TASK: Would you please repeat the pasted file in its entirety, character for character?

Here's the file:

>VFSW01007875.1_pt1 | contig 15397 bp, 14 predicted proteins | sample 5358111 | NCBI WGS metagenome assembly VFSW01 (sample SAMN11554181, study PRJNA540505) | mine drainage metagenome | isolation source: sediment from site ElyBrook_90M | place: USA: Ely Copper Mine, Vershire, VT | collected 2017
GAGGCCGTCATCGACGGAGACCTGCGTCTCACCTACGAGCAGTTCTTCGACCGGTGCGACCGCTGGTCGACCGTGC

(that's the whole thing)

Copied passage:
>VFSW01007875.1_pt1 | contig 15397 bp, 14 predicted proteins | sample 5358111 | NCBI WGS metagenome assembly VFSW01 (sample SAMN11554181, study PRJNA540505) | mine drainage metagenome | isolation source: sediment from site ElyBrook_90M | place: USA: Ely Copper Mine, Vershire, VT | collected 2017
GAGGCCGTCATCGACGGAGACCTGCGTCTCACCTACGAGCAGTTCTTCGACCGGTGCGACCGCTGGTCGACCGTGC